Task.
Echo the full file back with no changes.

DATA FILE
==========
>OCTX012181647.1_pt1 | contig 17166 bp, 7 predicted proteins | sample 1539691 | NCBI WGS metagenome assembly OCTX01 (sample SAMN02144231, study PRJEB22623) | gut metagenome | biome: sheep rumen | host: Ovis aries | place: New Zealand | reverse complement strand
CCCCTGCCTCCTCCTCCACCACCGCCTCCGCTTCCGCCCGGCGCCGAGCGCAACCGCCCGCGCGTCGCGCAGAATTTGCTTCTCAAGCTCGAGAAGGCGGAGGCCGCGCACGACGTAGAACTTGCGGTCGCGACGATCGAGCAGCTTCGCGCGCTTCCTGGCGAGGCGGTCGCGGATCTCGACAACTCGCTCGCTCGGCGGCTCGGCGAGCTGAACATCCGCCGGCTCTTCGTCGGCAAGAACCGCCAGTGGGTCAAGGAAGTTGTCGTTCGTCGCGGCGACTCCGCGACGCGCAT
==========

>OCTX012181647.1_pt1 | contig 17166 bp, 7 predicted proteins | sample 1539691 | NCBI WGS metagenome assembly OCTX01 (sample SAMN02144231, study PRJEB22623) | gut metagenome | biome: sheep rumen | host: Ovis aries | place: New Zealand | reverse complement strand
CCCCTGCCTCCTCCTCCACCACCGCCTCCGCTTCCGCCCGGCGCCGAGCGCAACCGCCCGCGCGTCGCGCAGAATTTGCTTCTCAAGCTCGAGAAGGCGGAGGCCGCGCACGACGTAGAACTTGCGGTCGCGACGATCGAGCAGCTTCGCGCGCTTCCTGGCGAGGCGGTCGCGGATCTCGACAACTCGCTCGCTCGGCGGCTCGGCGAGCTGAACATCCGCCGGCTCTTCGTCGGCAAGAACCGCCAGTGGGTCAAGGAAGTTGTCGTTCGTCGCGGCGACTCCGCGACGCGCAT